The AG in SEGAGENESIS pairs up with the A and G in ASEA/LIEGE, so now that section of fill can be connected to the rest of what we have. 12-Across must be AS IN ([Q ___ queen]), and [Knock-___] must be KNEED. 6-Down is a theme entry, [*1972 T. Rx hit titled "Get It On" in the U.K.]. BANG something...I'm not sure what this is. 9-Down looks to be INDENT, the [Start of many paragraphs].

Head back over to WRONG AGAIN. There are black squares above the GAIN portion, so those white squares get numbers and double as the start of four Down answers. With the help of EXACTA, you can probably forge your way through 14- to 17-Down and use those answers to divine 24- and 29-Across.

It's always a good idea to see what unifies the theme entries. WRONG AGAIN and SEGA GENESIS...hmm...I see GAGA hidden in the former, but only a GAG in the latter. Take a gander at the other starred clues—6-Down, 44-Across, 40-Down, 65-Across—and see if you think they might have a hidden GAG in them. The clue for 73-Across is [Something you might not get...or what the answers to the starred clues each contain?]. That supports the theory that the unifying theme is a hidden word. Is a GAG "something you might not get"?

Has this step-by-step write-up given you a good nudge in the direction of knowing what to do when faced with a diagramless puzzle? I hope so. In lieu of continuing this (time-consuming!) approach, I'll trust that you're off to the races now.

If you've skipped the hint, you don't know if the grid will turn out to be asymmetrical (like the diagramlesses that form a picture with the black square pattern) or have standard crossword symmetry. You've already observed that it doesn't have left/right symmetry, because DESKS isn't in the exact middle and BALI and OUTEAT are different lengths and not centered below DESKS. It doesn't look like a picture of anything, and most diagramlesses do have symmetry rather than a picture. If you're confident that the puzzle has standard rotational 180° symmetry, you can get a jump on the bottom half of the grid by filling in black squares diagonally opposite from the black squares on top. Where DESKS has 7 blacks before it and 5 after, the sole answer in the bottom row will have 5 blacks before it and 7 after. The clue for that answer, 78-Across [Word before fund or me], points towards the 5-letter word TRUST. Fill in the black squares in the row above that, and you'll see that 76- and 77-Across have 6 and 4 letters, respectively. So you can work your way towards the middle of the puzzle from both ends, which can be a huge help if you hit the skids on your way down.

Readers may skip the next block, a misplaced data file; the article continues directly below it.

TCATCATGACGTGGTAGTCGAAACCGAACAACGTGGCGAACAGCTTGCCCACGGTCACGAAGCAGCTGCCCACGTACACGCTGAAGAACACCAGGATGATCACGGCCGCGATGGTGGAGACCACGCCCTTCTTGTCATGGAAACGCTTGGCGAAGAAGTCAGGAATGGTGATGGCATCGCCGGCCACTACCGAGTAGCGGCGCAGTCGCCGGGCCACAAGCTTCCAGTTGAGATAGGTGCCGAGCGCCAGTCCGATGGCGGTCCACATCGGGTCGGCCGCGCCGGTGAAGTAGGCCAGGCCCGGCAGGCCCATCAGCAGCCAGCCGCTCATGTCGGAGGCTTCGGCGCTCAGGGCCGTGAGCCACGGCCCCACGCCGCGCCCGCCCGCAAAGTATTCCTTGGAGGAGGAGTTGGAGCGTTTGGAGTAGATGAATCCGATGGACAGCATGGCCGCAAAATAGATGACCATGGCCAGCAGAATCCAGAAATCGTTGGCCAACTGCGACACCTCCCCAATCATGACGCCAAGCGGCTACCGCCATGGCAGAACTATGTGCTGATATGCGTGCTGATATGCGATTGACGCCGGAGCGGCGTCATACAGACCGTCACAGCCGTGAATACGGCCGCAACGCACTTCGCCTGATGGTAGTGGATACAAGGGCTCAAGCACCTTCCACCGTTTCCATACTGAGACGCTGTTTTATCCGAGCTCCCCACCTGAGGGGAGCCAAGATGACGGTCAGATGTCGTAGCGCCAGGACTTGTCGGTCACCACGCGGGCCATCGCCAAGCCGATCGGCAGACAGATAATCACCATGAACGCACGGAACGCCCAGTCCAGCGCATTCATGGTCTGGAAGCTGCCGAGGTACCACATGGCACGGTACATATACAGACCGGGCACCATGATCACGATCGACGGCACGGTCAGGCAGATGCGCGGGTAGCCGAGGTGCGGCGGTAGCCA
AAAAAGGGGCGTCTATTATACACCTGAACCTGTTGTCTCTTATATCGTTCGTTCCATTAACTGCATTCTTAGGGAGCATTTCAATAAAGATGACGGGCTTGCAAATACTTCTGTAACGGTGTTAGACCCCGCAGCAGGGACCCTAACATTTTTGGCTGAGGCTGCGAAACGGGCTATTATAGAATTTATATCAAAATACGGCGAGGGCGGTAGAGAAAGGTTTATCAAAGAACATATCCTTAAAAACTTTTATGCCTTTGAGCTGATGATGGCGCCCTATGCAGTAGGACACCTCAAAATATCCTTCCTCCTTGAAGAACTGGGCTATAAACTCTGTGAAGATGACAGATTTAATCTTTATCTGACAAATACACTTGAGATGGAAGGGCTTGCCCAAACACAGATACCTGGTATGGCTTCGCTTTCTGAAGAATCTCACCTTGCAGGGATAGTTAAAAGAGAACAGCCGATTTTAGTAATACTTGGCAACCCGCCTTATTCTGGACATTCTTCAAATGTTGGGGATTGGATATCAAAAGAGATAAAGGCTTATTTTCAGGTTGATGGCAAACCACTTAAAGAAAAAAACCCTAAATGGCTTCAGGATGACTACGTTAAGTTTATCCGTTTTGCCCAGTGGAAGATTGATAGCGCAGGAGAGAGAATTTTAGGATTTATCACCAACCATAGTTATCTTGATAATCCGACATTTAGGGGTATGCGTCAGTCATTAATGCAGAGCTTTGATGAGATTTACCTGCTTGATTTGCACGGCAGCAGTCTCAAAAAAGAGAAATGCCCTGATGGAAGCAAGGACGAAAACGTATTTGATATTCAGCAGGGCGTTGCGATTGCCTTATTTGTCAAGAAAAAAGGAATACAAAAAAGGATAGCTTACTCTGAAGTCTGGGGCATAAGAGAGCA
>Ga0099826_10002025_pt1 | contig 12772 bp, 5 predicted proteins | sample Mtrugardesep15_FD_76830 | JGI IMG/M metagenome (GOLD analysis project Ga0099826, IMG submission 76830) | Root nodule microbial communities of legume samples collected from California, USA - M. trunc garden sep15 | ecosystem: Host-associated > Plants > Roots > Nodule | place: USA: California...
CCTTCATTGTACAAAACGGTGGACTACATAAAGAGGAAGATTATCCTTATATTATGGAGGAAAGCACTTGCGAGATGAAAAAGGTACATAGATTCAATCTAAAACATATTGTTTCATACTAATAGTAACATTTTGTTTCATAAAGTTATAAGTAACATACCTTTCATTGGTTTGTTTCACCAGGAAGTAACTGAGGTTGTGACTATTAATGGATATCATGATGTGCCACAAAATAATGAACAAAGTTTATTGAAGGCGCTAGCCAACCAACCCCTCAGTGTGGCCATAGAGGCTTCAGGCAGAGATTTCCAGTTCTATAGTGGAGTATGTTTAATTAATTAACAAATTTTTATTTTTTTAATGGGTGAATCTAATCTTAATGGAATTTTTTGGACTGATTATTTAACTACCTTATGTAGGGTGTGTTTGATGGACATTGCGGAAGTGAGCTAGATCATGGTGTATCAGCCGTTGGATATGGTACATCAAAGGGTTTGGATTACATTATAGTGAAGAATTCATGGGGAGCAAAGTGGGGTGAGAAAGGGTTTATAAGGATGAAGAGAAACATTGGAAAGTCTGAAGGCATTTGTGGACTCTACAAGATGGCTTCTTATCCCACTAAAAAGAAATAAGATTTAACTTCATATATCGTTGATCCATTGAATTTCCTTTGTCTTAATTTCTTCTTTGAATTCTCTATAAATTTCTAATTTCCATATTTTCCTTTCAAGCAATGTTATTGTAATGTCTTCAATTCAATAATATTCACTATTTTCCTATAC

Remember, a square in an Across answer that has a black square above it will contain a number and be the start of a Down answer. You can use the Across and Down numbers to figure out how long certain answers are. For example, 32-Across [Overworked worker's cry] has two letters that are below black squares, because the next Across clue is numbered 35. 33 and 34 appear along with 32 in 32-Across. Looking at the partially filled grid and working through the crossings will help you figure out if 32-Across has just 3 letters or if it's longer (with one or more squares not containing numbers].

Feel free to drag your mouse over the solution grid below to highlight the white text if you're stuck and want to see a chunk of the grid.

Good luck, and have fun!

If you're already adept at solving diagramless puzzles, please don't be shy about sharing other hints and approaches in the comments.

Answer grid:



As for the theme, here's how it plays out (again, click your mouse and drag over the text to highlight the white text):
WRONG AGAIN, SEGA GENESIS, LONG AGO, BUSTING A GUT, BANG A GONG, and VOTING AGE all contain a hidden GAG, which is defined as an INSIDE JOKE in 73-Across. A gag is a joke, not an inside joke—but the jokes/GAGs are all "inside" the phrases in the theme answers.